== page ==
HSE Chemicals in the Environment Series
Written by Dr Richard Thwaites, FRACI CChem
Published 7 July 2020
If the meeting had been held in a Hall, the “House Full” sign would have been put up at the doors. Nearly 200 people registered for the event, but unfortunately not everybody could be accommodated on the night: a recording of the meeting was made and will be available to anybody who wants to follow up this really important and informative seminar. (For information please contact the National Office)
Dr Bradley Clarke is a Senior Lecturer at the University of Melbourne, and Messrs. Jaye Marchiandi and Drew Szabo are a couple of his research students. Brad’s research group focuses on assessing the risk to public health and the environment from persistent organic pollutants (POPs), including per and poly fluoralkyl substances (PFASs), brominated flame retardants (BFRs) and microplastics. Brad is the lead researcher of the Australian Laboratory for Emerging Contaminants (ALEC) which is an industry aligned collaboration that applies cutting edge analytical techniques to solve problems of chemical contamination.
Brad provided some alarming statistics about the prevalence of synthetic organic compounds in all forms of animal life. Every human baby born today contains synthetic chemicals which were unknown to humanity and were not even discovered or invented 50 years ago! Brad said that the CAS registry comprised over 147 million unique organic substances, the properties and effects on the environment of many of which are quite unknown.
The main focus of Brad’s presentation was the chemical warehouse fire in West Footscray in August 2018 which lasted several days. Although the fire fighters used fluorine free fire-fighting foam, run-off to an adjacent waterway (Stony Creek) contained fluorine containing chemicals, among many other species, indicating that many unknown chemicals had been stored illegally in the warehouse.
Brad noted that PFOS and PFOA also known collectively as PFAS had been around since the 1950s, and had been incorporated into numerous household products such as non-stick cookware, fabric protection, etc. as well as into industrial products and fire-fighting foams. They are now ubiquitous, and because of their long-term stability, persistence, and ability to bioaccumulate they are difficult to eradicate. They are of concern because of their potential ill-effects on health, various examples of which Jaye mentioned in his later presentation. Industry has developed various alternatives to the original C8 per and poly fluorinated molecules, with varying chain lengths, in an attempt to retain the performance benefits without the potential health problems, but they all still contain fluorine atoms.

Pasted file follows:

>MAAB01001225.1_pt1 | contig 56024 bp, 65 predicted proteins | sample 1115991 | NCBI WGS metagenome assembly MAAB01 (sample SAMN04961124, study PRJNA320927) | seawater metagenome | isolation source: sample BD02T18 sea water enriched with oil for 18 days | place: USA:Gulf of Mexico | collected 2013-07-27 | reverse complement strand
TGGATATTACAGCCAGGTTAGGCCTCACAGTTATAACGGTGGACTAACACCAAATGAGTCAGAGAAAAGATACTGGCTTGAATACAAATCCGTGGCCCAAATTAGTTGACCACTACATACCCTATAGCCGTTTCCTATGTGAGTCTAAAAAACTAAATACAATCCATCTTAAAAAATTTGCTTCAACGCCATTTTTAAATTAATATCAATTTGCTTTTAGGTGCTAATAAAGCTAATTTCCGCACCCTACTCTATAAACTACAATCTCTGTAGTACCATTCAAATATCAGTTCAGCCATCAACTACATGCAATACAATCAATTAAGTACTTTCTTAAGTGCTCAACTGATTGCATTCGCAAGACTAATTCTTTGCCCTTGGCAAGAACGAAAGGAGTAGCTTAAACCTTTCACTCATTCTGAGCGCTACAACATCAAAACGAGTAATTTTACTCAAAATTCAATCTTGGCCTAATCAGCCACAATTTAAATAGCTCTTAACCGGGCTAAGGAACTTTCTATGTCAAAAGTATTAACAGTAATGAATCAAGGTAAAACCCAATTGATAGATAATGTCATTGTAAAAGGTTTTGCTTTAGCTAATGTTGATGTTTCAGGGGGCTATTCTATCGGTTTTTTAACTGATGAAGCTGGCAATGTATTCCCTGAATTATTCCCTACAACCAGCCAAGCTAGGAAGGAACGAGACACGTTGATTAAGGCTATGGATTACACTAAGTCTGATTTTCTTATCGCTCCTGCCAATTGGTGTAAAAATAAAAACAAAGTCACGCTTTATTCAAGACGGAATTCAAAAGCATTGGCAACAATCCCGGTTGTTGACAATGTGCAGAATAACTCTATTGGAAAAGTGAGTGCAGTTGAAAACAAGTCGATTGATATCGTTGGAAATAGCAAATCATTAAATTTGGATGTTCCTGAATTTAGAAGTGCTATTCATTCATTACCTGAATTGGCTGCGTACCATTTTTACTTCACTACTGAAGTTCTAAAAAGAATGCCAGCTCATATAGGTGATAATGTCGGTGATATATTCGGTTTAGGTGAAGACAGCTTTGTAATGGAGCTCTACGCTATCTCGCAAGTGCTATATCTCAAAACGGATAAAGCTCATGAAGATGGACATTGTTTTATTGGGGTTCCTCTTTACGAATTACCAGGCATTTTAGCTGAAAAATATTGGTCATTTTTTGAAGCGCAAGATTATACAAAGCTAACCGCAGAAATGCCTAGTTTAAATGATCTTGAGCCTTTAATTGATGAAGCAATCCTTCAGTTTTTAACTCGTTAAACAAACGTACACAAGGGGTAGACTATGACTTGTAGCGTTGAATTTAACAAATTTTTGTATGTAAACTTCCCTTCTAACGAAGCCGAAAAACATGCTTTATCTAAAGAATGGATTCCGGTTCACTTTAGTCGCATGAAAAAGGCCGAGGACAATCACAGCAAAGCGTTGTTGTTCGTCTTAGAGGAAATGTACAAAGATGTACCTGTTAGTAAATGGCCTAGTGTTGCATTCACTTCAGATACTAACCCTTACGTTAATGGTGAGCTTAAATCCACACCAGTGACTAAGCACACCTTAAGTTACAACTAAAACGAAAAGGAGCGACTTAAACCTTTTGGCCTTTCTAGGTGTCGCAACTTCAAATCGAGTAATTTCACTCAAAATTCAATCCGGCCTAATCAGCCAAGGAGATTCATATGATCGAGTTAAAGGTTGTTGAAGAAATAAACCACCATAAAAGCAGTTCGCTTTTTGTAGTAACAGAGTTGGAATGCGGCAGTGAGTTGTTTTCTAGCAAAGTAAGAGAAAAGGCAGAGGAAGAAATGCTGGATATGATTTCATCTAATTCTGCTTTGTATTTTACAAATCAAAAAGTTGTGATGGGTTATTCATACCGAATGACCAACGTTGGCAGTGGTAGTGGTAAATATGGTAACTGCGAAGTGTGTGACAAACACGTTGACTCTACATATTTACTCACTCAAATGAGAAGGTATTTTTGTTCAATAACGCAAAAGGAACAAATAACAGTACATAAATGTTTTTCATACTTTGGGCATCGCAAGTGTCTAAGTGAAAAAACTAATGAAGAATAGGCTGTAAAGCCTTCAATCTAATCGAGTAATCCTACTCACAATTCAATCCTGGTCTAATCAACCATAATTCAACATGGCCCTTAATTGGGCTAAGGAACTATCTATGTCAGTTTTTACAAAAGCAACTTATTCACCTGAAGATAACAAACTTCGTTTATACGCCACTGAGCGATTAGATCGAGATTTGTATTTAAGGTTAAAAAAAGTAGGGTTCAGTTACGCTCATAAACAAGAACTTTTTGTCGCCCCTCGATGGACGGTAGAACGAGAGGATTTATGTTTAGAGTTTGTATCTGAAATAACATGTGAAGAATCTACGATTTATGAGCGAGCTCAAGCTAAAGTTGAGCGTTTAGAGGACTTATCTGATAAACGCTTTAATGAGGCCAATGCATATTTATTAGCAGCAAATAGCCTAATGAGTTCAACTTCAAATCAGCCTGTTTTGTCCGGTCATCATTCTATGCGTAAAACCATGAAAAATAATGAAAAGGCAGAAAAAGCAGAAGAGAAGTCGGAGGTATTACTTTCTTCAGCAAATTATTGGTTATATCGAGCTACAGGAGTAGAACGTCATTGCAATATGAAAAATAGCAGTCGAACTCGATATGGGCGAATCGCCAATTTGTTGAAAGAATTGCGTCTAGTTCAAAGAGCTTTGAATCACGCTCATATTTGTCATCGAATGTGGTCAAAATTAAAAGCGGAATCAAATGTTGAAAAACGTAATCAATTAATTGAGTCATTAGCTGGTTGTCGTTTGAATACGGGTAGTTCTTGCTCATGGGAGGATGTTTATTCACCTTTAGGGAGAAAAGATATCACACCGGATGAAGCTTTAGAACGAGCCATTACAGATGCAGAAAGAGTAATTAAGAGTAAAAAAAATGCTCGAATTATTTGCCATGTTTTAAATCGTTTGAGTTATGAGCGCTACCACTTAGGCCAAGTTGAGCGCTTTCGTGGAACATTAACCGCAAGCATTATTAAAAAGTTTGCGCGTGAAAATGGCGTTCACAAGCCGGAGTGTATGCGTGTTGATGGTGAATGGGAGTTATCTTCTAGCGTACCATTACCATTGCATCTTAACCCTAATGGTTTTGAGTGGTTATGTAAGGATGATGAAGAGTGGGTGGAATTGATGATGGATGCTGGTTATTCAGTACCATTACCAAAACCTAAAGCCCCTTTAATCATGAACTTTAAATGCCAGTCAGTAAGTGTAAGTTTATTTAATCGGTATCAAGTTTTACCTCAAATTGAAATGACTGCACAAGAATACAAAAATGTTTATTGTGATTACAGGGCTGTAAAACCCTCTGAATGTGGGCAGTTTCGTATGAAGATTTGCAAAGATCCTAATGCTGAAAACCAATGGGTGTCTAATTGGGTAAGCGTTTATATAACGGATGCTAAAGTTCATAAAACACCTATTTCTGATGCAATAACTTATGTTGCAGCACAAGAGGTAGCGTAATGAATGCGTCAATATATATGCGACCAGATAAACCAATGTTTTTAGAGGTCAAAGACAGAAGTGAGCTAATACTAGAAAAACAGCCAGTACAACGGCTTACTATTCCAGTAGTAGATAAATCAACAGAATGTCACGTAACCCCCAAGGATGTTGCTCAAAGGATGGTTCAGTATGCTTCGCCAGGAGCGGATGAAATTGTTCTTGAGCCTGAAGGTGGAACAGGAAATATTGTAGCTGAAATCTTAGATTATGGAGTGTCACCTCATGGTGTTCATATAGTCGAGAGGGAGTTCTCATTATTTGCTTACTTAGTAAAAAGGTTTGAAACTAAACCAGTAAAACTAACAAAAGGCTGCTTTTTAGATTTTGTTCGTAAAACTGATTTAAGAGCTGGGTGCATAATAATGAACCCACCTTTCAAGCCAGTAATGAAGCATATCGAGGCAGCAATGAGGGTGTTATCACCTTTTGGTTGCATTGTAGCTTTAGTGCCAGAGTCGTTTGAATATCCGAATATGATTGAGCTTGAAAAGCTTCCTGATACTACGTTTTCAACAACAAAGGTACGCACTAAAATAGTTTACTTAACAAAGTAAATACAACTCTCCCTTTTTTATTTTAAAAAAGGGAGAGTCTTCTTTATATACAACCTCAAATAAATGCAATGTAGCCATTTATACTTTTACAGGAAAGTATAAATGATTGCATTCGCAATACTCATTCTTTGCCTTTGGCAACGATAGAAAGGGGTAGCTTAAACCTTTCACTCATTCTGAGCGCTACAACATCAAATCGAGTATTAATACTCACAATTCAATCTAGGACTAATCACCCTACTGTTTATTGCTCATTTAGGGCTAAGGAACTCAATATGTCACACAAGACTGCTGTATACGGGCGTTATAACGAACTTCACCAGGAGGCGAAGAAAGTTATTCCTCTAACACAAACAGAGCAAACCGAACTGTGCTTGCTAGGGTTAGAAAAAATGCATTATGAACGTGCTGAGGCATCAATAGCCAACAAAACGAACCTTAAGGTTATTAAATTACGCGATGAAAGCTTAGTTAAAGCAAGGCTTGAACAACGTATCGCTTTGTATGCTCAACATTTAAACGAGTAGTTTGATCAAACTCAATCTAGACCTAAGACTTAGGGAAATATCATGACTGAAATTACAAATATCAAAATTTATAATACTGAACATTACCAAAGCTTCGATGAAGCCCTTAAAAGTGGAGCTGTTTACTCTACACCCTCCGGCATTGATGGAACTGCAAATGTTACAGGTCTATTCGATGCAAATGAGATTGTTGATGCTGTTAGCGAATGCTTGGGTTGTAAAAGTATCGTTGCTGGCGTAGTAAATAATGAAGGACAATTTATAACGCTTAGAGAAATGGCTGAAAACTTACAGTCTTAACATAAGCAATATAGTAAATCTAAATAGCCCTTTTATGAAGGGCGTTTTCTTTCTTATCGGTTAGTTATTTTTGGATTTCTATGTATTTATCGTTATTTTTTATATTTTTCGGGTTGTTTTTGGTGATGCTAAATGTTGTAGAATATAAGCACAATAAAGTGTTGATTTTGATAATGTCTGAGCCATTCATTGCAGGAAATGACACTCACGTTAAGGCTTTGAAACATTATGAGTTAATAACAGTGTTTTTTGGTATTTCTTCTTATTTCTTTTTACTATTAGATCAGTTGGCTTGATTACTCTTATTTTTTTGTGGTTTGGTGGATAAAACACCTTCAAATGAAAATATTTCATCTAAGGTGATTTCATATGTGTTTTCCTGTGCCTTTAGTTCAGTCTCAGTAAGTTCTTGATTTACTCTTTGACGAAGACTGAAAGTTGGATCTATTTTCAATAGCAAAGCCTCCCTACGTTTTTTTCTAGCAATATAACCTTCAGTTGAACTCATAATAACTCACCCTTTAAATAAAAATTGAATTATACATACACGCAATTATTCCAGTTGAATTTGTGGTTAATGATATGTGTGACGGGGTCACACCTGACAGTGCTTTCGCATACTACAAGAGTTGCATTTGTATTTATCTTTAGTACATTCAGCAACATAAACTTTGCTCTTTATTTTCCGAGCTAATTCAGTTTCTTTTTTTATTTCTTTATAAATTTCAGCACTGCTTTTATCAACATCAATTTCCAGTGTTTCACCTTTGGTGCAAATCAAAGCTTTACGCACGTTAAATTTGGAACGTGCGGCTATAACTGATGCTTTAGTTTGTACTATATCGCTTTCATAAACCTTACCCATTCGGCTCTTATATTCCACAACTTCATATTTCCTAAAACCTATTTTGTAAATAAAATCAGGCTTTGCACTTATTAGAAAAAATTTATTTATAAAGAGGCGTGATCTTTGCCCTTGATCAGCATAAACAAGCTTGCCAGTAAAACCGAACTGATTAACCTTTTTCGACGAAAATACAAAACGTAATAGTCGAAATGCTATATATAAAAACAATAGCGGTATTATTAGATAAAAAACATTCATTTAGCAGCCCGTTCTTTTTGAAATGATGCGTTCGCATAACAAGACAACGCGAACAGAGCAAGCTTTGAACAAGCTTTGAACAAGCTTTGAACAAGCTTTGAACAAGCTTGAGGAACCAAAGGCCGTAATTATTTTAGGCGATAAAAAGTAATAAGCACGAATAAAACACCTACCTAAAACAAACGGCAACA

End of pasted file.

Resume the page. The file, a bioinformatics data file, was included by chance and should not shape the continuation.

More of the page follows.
The research program that Brad described covered sampling of Stony Creek after the fire both upstream and downstream from where run-off from the fire occurred, and applying new sophisticated analytical techniques such as time of flight mass spectrometry to identify the range of contaminants originating from the fire. PFAS concentrations of impacted surface waters ranged from 525 to 4110 nanograms per litre, compared with 88 to 105 ng/l upstream from the fire.
In his presentation, Jaye Marchiandi presented his soon to be published work on “Exposomics”, a term which was new to many in the audience. He talked about the effects of PFAS on health and disease. For example, from the early days of the development of PFOA, the du Pont Company discharged factory effluent which contained PFOA into ground water: soon clusters of health problems started to emerge. Lots of new fluorinated compounds have since been developed. The question will arise will exposure to any of these result in similar (or different) health outcomes.
Drew Szabo reported on his work, analysing for per and polyfluoroalkyl substances (PFASs) in the livers of fledgling shearwaters (aka mutton birds) found on Lord Howe Island. PFAS was used in fire-fighting foams at the airport for training purposes, which could well have been the source of any PFAS which might be found in sea birds. He worryingly also found that 70% of the birds also had plastic and other debris (with no or even negative nutritional value) in their intestines.
The seminar, chaired by Dr Ian Thomas, included an excellent interactive question and answer session. Ian referred to the allegedly serious proposal to modify the atmosphere of the planet Mars by introducing sulfur hexafluoride and octafluoropropane to create an artificial “greenhouse warming” effect to in theory make it habitable for human life. He commented that it seemed absurd that humans (not content with what we are doing here on earth) would mess up another planet before we had even been there!
The seminar told us a lot about the latest most up to date analytical techniques to detect and identify persistent organic contaminants. It is good to know that analytical techniques are getting so sophisticated that even nanogram quantities of contaminants which may cause subsequent health problems (to humans, other animals, birdlife and fish) can be detected. To know what to do about the information, and to eliminate the problems without eliminating the benefits of the chemicals concerned is the challenge of the future.